Not only that: the internet makes us all better people by giving us living proof that even though people might be of different cultures, ethnicities, political stances, races, and any other category that might come to anyone’s mind, we all have something to give each other and teach each other and show each other that will enhance and enrich each other’s lives.

The Blogosphere also proves to us that people whose lifestyles are different from ours, even to the extreme, are really still just people who have more in common with us than either of us thinks.

By peeking through each other’s windows, via social media, we can see that we are all just, well, nice people with much to offer each other, different though our personal viewpoints on certain issues might be.  We make each other smarter and better and nicer by reading what other people have to say.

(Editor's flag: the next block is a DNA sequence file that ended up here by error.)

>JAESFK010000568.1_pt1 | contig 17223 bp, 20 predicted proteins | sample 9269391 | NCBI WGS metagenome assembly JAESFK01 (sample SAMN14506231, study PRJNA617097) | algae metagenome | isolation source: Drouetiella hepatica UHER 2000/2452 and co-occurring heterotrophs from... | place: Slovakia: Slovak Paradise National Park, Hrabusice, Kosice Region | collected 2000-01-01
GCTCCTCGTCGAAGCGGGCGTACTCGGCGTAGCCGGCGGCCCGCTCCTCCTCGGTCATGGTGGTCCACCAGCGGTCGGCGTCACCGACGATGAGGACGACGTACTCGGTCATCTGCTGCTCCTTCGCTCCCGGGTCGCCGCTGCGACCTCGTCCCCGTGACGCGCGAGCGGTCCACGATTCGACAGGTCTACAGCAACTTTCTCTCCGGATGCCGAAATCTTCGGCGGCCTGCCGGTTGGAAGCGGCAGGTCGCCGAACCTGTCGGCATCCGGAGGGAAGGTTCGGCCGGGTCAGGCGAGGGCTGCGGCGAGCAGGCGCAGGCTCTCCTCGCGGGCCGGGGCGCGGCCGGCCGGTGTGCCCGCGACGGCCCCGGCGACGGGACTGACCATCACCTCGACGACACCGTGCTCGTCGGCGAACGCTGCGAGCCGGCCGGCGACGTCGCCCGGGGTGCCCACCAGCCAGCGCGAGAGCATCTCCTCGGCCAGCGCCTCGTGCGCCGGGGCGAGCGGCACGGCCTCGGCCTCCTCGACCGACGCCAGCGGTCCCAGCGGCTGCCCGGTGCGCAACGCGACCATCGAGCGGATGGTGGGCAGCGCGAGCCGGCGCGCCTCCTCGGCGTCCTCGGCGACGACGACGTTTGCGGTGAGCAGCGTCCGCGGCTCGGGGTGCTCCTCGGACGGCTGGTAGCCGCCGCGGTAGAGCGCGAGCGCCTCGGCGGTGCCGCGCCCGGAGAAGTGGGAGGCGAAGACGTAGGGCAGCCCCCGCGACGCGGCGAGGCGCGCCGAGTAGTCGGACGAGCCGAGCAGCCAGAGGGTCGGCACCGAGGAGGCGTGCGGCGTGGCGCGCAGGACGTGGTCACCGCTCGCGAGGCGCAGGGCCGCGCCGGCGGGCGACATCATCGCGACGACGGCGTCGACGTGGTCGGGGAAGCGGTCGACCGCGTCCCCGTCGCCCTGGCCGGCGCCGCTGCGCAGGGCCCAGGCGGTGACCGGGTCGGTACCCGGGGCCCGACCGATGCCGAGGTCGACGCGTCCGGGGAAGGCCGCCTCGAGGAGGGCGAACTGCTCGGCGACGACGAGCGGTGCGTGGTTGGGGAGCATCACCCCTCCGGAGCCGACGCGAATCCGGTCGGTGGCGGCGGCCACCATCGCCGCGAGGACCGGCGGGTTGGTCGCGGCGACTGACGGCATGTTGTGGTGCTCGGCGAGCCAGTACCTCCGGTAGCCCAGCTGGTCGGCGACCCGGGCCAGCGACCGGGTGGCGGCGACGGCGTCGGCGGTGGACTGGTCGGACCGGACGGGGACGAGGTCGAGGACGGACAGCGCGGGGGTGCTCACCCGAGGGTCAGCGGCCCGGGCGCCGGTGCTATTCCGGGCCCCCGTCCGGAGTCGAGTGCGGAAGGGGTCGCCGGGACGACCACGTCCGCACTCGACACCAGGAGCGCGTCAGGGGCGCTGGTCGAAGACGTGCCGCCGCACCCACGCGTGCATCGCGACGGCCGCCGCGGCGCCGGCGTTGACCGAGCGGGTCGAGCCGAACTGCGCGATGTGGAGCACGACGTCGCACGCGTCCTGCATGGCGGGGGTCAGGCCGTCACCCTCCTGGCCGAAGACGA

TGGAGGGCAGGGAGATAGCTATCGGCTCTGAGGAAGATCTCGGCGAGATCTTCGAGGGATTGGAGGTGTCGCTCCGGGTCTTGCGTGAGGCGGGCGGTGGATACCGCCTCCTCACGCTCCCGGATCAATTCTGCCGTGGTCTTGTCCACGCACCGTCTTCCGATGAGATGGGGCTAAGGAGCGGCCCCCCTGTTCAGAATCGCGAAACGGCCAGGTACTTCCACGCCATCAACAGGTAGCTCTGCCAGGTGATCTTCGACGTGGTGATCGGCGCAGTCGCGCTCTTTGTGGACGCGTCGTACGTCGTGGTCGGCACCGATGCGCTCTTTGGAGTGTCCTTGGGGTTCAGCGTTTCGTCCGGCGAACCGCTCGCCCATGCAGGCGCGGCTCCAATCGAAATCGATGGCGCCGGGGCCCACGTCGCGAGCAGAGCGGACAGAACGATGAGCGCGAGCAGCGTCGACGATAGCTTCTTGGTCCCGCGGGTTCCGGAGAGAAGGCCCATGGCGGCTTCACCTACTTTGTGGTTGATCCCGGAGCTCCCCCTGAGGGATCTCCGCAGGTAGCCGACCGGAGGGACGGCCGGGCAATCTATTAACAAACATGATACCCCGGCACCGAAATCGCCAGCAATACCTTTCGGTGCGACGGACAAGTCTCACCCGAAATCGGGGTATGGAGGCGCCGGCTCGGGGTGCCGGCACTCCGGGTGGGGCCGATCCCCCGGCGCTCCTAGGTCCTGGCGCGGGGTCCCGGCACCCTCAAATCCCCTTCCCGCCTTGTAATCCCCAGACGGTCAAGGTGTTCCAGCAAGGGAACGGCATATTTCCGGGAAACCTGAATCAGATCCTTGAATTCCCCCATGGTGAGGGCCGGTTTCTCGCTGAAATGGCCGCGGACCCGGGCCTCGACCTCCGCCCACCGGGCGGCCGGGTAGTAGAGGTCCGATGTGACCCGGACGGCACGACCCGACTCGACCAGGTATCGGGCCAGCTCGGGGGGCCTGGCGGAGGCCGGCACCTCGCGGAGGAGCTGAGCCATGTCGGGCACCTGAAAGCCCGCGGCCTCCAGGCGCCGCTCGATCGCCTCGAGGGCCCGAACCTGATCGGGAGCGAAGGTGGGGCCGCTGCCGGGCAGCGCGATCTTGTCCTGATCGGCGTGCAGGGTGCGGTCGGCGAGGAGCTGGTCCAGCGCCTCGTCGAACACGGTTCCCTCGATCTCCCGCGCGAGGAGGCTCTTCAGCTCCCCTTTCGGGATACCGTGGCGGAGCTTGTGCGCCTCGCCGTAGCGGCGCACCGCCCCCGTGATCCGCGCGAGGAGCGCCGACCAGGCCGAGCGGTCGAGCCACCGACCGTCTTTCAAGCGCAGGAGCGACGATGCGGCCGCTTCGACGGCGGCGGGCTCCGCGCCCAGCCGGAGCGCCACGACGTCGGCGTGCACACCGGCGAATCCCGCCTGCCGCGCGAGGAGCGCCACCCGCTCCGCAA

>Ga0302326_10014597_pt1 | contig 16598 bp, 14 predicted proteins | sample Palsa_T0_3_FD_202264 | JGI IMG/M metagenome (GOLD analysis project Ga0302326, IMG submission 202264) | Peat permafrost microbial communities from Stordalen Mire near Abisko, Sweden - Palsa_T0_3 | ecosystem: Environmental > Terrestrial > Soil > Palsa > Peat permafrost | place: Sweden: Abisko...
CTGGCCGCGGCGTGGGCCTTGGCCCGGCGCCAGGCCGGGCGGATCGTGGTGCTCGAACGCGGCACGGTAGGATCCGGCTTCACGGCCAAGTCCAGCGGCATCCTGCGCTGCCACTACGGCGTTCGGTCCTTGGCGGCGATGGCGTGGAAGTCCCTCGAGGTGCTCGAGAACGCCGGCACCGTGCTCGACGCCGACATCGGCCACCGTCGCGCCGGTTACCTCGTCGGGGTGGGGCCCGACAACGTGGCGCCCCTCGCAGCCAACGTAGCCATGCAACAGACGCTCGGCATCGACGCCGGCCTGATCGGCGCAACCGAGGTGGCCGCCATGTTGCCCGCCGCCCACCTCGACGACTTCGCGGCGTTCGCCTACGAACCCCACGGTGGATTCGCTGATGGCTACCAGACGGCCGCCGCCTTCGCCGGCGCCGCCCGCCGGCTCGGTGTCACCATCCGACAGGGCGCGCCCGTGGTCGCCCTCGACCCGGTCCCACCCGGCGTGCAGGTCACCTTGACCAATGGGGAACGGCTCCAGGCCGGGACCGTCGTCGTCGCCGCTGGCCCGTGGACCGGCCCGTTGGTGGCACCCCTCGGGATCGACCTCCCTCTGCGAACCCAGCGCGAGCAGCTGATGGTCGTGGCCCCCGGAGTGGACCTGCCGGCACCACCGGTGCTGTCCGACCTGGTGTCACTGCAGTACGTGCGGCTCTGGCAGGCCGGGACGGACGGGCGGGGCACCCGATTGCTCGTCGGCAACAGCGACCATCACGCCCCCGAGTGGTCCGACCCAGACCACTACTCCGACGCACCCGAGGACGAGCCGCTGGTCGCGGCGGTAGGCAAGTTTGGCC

In our “real” lives, many of us don’t have the opportunity to meet people who are “different” from us.  In the Blogosphere, however, we are all sitting on each other’s sofas and there is much we are all learning from each other.

I think one of the main things we are all learning is that we really aren’t THAT different from each other, and that no matter what kind of opinions and occupations and lifestyles we might have,  we are all trying to make a living, have fun, raise children, deal with problems, pay bills, and deal with life.

I firmly believe that the more we know about each other – the more interaction we have with people – the more we will realize that we are all much more alike than we are different, and this is a very good thing indeed.